Weaving the future: using genetics to improve sustainable fiber crops

An Everyday DNA blog article

Written by: Sarah Sharman, PhD
Illustrated by: Cathleen Shaw 

I don’t know about you, but there is something so comforting about wrapping up in a blanket when it is cold outside or throwing on a rain jacket to head out into drizzly weather. It is part of our nature to protect our bodies from cold, rain, sunlight, and other climate or weather conditions. Early humans wrapped tree leaves, woven grasses, and tree barks around their bodies, and some relied on the skin or fur of animals. There is no evidence pointing to the exact point at which humans started wearing clothing as we recognize it today. However, some records indicate humans started wearing sewn animal skin about one million years ago.  

The first material used for clothing was the natural fibers obtained from plants and animal sources. As technology advanced, synthetic fibers like polyester, nylon, and spandex were developed. While clothing made from synthetic fibers is cheaper and more durable, the processes used to make them are environmentally damaging, relying on non-renewable petroleum and harsh polluting chemicals. 

Natural fibers are kinder to our environment; however, they make up only a small fraction of the fashion and clothing industries. Our growing population and changing climate put pressure on the plants that produce much of our natural fiber. There is a growing need for better, more well-adapted fiber plants. Let’s learn more about fiber plants, the products they create, and how genomics can help propel a sustainable fashion industry. 

 What are fiber crops? 

Fiber crops play a crucial role in our daily lives, providing the raw materials necessary for producing numerous consumer goods, mainly textiles. These versatile plants, cultivated specifically for their fiber content, have been utilized for centuries, and their applications continue to evolve in modern times. Cotton, industrial hemp, flax, and jute are a few key players in the fiber crop world. 

Different types of fibers are made up of different types of molecules. Animal fibers are made of proteins, while synthetic fibers are made of long chains of hydrocarbons. Fiber crops contain a high concentration of the carbohydrate cellulose, which is responsible for their strength. To be economically viable, they must produce large amounts of cellulose that can be extracted relatively easily for downstream processing. Fiber can be located in the stems (called bast fiber), leaves, or seeds of plants. Fibers can be spun into filaments, thread, or rope or matted into sheets to make paper.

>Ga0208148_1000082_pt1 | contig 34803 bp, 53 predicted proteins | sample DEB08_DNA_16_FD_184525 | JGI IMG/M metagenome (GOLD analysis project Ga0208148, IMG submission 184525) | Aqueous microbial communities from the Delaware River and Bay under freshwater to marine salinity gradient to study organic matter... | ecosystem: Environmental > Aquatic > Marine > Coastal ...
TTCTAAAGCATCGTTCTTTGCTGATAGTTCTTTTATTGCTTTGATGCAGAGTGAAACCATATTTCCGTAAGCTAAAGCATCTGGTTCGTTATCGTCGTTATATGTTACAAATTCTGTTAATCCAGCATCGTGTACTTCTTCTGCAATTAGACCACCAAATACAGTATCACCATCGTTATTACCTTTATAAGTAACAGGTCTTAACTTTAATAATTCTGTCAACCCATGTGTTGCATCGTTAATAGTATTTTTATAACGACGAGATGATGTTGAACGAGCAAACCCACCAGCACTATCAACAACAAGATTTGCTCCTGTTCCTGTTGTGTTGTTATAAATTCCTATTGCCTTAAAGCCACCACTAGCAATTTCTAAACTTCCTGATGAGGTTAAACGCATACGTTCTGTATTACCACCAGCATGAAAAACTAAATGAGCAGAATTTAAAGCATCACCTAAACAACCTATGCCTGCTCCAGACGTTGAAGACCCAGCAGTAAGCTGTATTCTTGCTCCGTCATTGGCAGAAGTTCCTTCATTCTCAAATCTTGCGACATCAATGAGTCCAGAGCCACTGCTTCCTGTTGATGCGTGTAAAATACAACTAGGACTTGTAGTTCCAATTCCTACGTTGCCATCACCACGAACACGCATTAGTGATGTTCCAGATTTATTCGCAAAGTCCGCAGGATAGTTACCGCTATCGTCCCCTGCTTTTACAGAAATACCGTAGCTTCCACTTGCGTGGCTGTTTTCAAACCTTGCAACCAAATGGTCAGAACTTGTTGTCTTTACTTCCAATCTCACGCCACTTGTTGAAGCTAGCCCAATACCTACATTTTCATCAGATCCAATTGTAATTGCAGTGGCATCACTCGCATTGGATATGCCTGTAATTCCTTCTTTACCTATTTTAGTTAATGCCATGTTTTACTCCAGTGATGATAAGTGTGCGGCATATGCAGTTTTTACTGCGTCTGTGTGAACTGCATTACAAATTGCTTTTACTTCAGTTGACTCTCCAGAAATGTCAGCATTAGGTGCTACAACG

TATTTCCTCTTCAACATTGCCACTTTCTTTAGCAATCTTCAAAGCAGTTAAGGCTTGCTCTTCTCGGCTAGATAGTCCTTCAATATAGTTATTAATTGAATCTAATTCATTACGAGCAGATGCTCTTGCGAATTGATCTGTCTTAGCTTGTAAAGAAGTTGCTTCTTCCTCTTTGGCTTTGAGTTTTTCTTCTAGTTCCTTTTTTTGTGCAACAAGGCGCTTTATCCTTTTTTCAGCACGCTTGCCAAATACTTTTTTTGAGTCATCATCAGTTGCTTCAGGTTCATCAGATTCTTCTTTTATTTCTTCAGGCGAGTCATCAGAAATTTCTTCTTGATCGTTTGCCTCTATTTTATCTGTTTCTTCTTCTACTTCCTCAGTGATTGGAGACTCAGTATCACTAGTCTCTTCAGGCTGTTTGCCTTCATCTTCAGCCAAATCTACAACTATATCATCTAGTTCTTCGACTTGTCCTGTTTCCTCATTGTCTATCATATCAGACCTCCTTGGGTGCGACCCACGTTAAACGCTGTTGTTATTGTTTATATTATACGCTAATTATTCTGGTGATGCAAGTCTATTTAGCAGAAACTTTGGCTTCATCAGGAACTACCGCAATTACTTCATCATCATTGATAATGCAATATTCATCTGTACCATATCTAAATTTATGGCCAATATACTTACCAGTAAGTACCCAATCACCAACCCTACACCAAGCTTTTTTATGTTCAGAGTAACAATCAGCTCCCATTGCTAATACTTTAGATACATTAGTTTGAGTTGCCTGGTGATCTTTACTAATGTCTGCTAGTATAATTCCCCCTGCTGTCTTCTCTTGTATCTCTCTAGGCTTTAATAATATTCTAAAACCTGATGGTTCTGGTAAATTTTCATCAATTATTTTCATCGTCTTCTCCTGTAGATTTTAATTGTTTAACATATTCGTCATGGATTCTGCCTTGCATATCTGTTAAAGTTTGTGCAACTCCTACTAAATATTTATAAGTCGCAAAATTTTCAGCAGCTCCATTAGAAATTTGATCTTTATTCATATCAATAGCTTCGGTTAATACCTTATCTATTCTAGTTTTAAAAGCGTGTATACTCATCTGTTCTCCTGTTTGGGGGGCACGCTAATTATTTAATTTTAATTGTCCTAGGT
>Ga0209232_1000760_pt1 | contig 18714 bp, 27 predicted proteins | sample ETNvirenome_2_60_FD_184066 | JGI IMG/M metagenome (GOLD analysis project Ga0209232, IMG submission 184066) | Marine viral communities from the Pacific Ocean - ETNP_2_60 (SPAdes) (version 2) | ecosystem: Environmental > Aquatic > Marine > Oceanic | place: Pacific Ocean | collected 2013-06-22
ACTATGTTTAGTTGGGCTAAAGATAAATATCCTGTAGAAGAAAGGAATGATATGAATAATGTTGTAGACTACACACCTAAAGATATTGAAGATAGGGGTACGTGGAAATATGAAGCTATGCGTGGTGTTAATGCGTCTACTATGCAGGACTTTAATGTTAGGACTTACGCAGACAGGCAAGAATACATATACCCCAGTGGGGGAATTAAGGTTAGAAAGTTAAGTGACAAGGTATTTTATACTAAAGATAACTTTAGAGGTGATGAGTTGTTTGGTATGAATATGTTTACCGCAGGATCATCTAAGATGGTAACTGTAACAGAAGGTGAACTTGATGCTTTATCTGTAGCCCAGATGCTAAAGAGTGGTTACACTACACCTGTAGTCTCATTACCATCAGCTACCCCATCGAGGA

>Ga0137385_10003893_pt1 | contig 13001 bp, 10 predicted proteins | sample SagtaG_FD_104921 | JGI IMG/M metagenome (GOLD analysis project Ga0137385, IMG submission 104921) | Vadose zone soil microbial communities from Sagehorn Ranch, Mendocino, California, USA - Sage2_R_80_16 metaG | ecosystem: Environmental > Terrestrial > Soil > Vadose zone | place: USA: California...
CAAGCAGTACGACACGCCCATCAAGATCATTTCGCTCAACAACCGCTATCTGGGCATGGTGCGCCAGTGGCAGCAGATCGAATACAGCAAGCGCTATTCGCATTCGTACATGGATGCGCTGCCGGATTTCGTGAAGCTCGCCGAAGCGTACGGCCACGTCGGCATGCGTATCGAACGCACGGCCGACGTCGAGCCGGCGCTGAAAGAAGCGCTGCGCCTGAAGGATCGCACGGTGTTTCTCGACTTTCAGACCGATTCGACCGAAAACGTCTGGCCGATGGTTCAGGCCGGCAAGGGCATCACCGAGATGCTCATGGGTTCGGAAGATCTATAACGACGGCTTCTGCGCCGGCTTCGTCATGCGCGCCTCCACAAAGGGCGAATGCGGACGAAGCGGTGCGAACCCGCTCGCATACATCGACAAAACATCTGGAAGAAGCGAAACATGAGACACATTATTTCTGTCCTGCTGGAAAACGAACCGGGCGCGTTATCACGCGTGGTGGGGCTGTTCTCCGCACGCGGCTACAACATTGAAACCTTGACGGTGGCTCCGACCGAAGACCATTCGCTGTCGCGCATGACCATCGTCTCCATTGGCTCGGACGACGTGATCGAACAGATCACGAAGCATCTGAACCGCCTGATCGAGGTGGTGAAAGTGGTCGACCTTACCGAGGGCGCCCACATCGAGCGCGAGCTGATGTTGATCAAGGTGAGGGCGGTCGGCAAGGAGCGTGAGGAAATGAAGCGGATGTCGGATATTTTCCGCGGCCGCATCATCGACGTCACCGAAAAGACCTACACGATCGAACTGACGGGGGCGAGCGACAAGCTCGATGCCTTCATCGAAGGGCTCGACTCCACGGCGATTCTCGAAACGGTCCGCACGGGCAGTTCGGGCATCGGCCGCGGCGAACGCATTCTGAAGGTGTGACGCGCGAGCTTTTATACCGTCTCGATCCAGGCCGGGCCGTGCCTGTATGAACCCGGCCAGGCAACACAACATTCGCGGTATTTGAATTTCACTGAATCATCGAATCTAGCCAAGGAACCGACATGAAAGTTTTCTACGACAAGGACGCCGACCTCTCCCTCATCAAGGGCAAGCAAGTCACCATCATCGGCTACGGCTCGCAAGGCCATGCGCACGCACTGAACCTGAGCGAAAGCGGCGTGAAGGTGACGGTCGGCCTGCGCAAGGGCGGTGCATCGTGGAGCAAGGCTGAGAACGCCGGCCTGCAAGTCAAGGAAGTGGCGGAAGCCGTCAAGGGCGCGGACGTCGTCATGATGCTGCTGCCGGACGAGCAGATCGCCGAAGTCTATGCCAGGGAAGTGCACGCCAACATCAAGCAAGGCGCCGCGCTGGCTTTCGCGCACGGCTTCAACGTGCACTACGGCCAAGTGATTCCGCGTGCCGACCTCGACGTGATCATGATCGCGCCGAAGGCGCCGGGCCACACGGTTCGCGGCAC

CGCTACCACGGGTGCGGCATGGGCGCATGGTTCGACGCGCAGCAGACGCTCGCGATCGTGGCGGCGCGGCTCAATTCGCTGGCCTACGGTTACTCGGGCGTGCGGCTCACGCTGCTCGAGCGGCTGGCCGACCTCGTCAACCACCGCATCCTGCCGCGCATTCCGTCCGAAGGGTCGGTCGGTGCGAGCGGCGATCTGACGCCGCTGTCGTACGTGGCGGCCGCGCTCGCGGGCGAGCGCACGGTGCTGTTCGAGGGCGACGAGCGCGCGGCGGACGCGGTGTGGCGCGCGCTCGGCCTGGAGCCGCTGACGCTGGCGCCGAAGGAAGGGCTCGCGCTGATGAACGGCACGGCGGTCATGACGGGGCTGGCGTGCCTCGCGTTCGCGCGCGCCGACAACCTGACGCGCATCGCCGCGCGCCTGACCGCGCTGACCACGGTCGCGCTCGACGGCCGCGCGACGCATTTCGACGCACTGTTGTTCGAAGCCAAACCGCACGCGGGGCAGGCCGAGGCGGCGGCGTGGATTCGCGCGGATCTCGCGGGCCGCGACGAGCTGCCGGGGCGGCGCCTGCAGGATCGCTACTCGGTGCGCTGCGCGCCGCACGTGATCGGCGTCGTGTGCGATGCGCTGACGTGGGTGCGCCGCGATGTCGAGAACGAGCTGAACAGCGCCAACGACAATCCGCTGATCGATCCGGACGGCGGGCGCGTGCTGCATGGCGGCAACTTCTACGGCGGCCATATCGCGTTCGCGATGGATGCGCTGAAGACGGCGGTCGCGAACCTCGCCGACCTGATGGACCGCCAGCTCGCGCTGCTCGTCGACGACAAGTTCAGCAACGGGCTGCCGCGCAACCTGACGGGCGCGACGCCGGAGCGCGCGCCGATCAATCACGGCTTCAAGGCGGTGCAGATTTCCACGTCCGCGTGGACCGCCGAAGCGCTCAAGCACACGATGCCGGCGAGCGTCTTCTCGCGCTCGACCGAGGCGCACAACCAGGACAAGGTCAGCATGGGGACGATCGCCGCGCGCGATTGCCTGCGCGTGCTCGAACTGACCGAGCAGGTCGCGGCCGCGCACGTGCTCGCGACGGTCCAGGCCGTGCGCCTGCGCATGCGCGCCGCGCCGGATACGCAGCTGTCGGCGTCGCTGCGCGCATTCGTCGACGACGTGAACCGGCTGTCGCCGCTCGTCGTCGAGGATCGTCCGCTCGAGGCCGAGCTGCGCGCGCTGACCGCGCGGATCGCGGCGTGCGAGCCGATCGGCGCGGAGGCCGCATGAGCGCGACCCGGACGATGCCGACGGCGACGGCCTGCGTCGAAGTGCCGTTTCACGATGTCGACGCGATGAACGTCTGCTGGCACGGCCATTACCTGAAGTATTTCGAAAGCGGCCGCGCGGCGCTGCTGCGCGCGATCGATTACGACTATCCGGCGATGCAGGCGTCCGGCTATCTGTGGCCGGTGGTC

One of the most widely recognized fiber crops is cotton. This soft, fluffy fiber is obtained from the seed pods of the cotton plant, which thrives in warm climates, from the United States to India and beyond. Cotton dominates the textile industry thanks to its softness, breathability, and versatility. The fluffy fibers surrounding cotton seeds are carefully harvested and processed to become the coveted raw material for clothing, bedding, and other textile goods. The global demand for cotton continues to soar, making it a crucial crop with significant economic importance.

Flax is one of the oldest plants cultivated by humans for fiber. The earliest known evidence of flax fiber use is in the Fertile Crescent region, where it is thought flax was first domesticated. Flax fibers, derived from the slender stems of the flax plant, possess remarkable strength and flexibility. These fibers are predominantly used in the production of linen, a highly valued textile known for its coolness and elegance. Linen finds its way into various consumer goods, including clothing, tablecloths, upholstery, and even paper products. Flax cultivation predominantly occurs in cooler regions, such as Europe and Canada, where the plants thrive in temperate climates.

Hemp is yet another remarkable fiber crop with a rich history. Its use dates back to about 8,000 BC. Hemp fibers, harvested from the stem of Cannabis sativa plants, are renowned for their strength and durability, making them ideal for products such as fabrics, ropes, and even construction materials. Traditionally, hemp was widely employed in the manufacturing of ropes, canvas, and sailcloth due to its robust nature. In recent years, with increased awareness of its eco-friendly properties, hemp cultivation is gaining momentum worldwide.

Plants like palms, grasses, and pineapple plants have fibrous leaves. The fiber derived from their leaves is not very soft and is mainly used to make things like hats, handbags, and shoes. Pineapple fibers are used to make a material that looks and feels like leather. Sisal fibers from agave plant leaves can be used as a substitute for silk.